Skip To Content
Plan Your Visit

Welcome to the International African American Museum! Advanced timed tickets are required for all visitors. Popular dates and times may be sold out.

Jan 10, 2020

US, Alabama—County Birth Registers, 1881–1930

Blog 123 Image 2
Blog 123 Image 1

About This Collection

Alabama, County Birth Registers, 1881-1930 are now available online at for those who are researching Alabama ancestors. The records come from multiple county probate judges in Alabama. The type of information that you might learn from these registers include:

  • Name of the child – Often the proper name is not used on future records such as the US Census, so it is good to have this record.
  • Birth date
  • Birthplace – The fact the county of birth is given is important because if the person migrated that information could be vital.
  • Gender
  • Race
  • Names of the parents – If the child is unnamed, this becomes most important.
  • Maiden name of mother – Finding the maternal grandparents is much easier with knowledge of the maiden name.
  • Occupation and address of parents
  • Father’s birthplace – If given, it is easier to find the child’s paternal grandparents.
  • Mother’s birthplace – With the maiden name and the birthplace of mother given, the maternal grandparents are easier to find.
  • Number in order of birth – The more children there are the easier to find the child’s family

For an in depth look at this record set, please see the collection’s Learn More page.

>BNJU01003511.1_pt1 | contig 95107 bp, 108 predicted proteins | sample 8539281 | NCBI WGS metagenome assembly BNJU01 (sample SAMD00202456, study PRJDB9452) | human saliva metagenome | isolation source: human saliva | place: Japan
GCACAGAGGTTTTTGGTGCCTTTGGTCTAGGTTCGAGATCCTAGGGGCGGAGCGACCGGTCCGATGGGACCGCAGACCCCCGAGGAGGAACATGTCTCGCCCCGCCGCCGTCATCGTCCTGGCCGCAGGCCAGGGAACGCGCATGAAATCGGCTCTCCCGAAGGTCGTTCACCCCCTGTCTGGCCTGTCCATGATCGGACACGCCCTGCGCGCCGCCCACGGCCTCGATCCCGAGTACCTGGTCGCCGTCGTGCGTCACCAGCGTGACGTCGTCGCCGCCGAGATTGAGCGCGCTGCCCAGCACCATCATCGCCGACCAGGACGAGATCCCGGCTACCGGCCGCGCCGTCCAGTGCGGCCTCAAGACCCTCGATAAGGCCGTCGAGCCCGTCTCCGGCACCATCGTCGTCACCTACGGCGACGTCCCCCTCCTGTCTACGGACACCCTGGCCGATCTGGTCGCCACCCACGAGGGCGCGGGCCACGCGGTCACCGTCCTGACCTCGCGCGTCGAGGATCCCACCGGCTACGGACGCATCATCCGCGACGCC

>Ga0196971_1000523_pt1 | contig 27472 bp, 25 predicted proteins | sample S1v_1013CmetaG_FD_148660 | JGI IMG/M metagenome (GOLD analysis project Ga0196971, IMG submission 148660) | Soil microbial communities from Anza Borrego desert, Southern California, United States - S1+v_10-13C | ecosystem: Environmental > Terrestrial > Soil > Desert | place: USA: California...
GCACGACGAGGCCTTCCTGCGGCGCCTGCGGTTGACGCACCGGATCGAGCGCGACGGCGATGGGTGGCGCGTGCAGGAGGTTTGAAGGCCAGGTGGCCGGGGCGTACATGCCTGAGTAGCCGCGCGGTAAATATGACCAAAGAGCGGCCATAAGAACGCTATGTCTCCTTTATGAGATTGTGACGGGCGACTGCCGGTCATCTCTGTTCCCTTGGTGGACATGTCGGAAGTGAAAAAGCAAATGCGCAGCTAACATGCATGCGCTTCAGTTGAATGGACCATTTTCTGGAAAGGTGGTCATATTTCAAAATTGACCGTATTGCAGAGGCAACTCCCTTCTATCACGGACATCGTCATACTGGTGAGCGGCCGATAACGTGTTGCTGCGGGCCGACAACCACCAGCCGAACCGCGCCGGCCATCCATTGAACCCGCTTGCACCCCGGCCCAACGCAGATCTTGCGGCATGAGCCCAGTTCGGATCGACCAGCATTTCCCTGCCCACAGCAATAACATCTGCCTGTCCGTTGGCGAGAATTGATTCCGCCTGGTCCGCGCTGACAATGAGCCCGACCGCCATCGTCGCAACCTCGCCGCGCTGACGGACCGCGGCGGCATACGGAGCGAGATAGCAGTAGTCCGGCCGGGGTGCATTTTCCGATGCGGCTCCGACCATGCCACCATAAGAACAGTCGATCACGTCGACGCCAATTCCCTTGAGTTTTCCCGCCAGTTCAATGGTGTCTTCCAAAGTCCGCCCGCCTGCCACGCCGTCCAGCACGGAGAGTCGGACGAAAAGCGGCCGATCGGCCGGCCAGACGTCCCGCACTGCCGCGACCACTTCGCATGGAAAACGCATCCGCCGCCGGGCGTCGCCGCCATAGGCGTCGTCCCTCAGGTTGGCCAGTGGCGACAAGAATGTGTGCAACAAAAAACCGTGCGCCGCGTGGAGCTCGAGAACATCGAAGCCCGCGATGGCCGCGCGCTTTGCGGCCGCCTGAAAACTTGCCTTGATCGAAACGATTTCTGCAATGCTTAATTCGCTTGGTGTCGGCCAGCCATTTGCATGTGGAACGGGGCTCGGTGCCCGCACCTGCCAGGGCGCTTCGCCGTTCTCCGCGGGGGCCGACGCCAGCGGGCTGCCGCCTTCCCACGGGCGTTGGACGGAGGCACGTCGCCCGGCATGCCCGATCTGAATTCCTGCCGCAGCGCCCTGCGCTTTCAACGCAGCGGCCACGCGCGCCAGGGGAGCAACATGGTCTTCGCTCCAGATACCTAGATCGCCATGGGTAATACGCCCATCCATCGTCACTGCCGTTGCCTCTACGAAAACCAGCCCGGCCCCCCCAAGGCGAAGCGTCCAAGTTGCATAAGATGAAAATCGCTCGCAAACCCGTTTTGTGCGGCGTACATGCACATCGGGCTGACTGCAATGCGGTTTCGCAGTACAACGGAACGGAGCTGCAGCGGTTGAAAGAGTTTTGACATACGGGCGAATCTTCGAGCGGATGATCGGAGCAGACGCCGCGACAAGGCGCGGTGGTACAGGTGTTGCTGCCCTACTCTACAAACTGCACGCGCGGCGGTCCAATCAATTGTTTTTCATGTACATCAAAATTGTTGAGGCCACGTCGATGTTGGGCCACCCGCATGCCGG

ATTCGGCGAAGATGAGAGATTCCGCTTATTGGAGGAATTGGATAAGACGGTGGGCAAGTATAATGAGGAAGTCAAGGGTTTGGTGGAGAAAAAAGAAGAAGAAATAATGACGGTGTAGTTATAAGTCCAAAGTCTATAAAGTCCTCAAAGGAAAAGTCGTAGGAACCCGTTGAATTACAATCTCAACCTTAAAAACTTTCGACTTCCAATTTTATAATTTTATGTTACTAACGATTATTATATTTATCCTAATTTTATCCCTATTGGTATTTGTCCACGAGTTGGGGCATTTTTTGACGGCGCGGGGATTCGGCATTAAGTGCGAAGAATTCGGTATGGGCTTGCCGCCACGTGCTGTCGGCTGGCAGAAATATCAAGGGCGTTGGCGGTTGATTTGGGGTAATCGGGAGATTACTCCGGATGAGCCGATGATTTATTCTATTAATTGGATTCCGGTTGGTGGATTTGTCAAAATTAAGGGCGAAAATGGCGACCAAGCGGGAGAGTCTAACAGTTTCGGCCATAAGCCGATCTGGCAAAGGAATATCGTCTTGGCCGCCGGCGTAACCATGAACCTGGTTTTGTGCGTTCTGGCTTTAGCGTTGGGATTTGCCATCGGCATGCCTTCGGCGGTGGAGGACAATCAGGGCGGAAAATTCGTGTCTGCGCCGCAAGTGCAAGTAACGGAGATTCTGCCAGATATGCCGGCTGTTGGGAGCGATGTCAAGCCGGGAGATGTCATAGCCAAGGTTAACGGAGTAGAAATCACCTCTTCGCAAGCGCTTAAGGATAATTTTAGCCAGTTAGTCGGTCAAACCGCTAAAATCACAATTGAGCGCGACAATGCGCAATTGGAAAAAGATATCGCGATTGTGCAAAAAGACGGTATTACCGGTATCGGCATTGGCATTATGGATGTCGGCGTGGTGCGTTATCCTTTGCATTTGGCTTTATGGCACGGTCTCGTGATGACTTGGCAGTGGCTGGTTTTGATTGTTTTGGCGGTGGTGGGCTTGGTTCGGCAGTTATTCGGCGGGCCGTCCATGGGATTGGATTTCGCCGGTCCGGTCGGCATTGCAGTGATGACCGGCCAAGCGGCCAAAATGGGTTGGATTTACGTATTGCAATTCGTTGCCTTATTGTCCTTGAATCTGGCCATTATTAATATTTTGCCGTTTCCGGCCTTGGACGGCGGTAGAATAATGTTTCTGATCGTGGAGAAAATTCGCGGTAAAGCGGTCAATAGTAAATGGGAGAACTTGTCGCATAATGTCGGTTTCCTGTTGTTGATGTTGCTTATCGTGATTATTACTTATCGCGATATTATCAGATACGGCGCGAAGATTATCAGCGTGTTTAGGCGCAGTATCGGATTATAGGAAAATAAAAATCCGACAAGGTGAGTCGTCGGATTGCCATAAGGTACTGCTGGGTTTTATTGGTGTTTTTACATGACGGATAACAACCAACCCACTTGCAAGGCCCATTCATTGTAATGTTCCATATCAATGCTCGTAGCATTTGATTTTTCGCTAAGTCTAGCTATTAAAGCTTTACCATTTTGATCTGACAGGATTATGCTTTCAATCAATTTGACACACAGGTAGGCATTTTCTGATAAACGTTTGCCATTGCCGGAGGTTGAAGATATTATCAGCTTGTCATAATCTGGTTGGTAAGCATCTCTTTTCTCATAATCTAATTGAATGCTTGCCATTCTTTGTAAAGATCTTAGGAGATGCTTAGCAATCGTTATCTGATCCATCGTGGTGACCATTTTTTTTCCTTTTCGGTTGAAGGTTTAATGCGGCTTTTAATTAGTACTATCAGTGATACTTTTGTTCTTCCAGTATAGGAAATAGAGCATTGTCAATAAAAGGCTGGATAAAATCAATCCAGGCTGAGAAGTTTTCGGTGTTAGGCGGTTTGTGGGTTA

Researching From This Collection

We found a child whose parents were Henry Jackson and Fannie Brown Jackson in Sumter County, Alabama:

Blog 123 Image 2
Unnamed, Henry Jackson, Fannie Brown Jackson, Sumter County, Alabama,, Alabama, County Birth Registers, 1881-1930,

On 2 April 1912, Henry Jackson, 35, and Fannie Brown Jackson, 28, had an unnamed daughter in Sumter County, Alabama. She was the 10th child of her father and mother. It would be great to find out what this child’s name was. The 1920 US Census might name her along with some or all of the other nine children.

Then I would step back to search for the child’s grandparents, especially Fannie’s mother and father, with her maiden name given. You can look for the deaths of the children by searching the parents.

Related Resources

The FamilySearch Wiki page African American Resources for Alabama provides more resources for African American genealogy research in Alabama.

To learn more about researching in Alabama, you can view BlackProGen LIVE Ep18: Alabama and Georgia Genealogy Research.

More FamilySearch Wiki Resources for African American Genealogy

Researching African American Genealogy provides step-by-step guidance for beginning your ancestor search, as well as links to online resources.

Quick Guide to African American Records contains information on beginning research tips, links to suggested guides for beginning your search for African American ancestors, overviews of major record sets, tips for finding the slaveholder, links to tutorials for African American genealogy in the FamilySearch Learning Center, and links to other online and offline resources.

Southern States Slavery and Bondage Collections will help you locate digitized searchable collections as well as digitized microfilms in the FamilySearch catalog related to slavery and bondage. The page is arranged by state. 

African American Genealogy provides links to Wiki pages for researching African Americans in each U.S. state.